Thursday, January 4, 2018

Felicity Condition - Definition and Explanation (speech acts)

Felicity condition is referred to the effectiveness of speech acts use of the speaker. Austin (1962), said that in using speech acts one has to fulfill certain conditions regarding the act that is being uttered. For example, when one is making a promise to another person, he/she has to fulfill the condition of that the hearer or the promisee to have a need something to be promised, and the speaker or the promiser will have the intention to fulfill that need; therefore the act of promising will be valid to be regarded as felicitous condition. In definition felicity condition is a state when the utterances made has met the appropriate conditions such as, appropriate context, conventional existence, authority, and also speaker’s sincerity. Another example is when a speaker says such as [1.7], this kind of utterance are only validly recognized as a felicitous speech acts if the speaker meets required condition to be able to validate the context. This kind of utterance is usually used by a priest or any other religious leader to pronounce a marriage between a man and woman. Then this kind of utterance should be brought upon the wedding in a for instance, church. Moreover, without the special privilege of a priest (or any other individuals given the special privilege to marry people) this kind of utterance will not be recognized as an appropriate use of speech acts or it has a different intention.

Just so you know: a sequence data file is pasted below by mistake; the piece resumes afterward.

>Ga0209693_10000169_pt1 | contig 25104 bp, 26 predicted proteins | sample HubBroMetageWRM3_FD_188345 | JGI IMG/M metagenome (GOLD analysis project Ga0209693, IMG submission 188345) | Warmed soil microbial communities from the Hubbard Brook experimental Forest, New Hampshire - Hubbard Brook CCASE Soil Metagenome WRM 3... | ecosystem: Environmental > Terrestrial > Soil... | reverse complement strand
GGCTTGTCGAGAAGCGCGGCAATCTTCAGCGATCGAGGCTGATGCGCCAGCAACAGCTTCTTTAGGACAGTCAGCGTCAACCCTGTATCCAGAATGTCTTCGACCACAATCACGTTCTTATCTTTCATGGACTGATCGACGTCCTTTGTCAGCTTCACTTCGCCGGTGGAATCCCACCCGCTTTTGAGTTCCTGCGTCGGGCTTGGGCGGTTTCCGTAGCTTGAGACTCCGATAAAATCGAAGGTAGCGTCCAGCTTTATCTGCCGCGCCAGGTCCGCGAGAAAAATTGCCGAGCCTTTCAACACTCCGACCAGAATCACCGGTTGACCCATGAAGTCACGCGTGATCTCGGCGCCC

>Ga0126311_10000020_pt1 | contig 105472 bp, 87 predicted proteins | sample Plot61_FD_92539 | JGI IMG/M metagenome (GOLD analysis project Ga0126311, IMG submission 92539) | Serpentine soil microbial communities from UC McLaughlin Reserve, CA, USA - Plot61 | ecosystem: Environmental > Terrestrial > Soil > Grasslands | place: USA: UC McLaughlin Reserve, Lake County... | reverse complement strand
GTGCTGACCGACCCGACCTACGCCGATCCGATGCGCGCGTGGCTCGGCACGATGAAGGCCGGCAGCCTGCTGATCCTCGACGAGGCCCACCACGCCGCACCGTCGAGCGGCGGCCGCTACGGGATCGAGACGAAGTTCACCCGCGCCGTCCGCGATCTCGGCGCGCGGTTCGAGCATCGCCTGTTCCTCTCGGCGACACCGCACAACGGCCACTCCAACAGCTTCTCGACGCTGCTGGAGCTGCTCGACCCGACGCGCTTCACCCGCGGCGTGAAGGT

[1.7] “I pronounce you husband and wife”
According to Yule (1996), there are several types of pre-conditions, the first there is a general conditions which referred to the participants, for instance, the language used must be understood by both speaker and hearer and it is used in serious matter. Second, there are content conditions which concern the content of the utterance; it has to be about future matter which affects the future act of the speaker.
Searle (1969) has set some more detailed rules concerning felicity condition for each illocutionary acts. In his accordance, several conditions have to be fulfilled for a sentence to be felicitous. These rules mostly regarding with psychological and the beliefs of the speaker or hearer and each one of them has to be fulfilled in order to create a felicitous act. These rules are prepositional content, preparatory condition, sincerity condition, and essential condition as explained in the following:
1.      Propositional content: Propositional content condition explains about the illocutionary forces specify the acceptable conditions regarding with propositional content. In other words, it is the proposed condition of the speaker or hearer.
2.      Preparatory condition: In attempt to conduct a felicitous illocutionary act the speaker has to have a certain beliefs about the speaker's act and conditions and also, the speaker is required to have the power of authority over the hearer.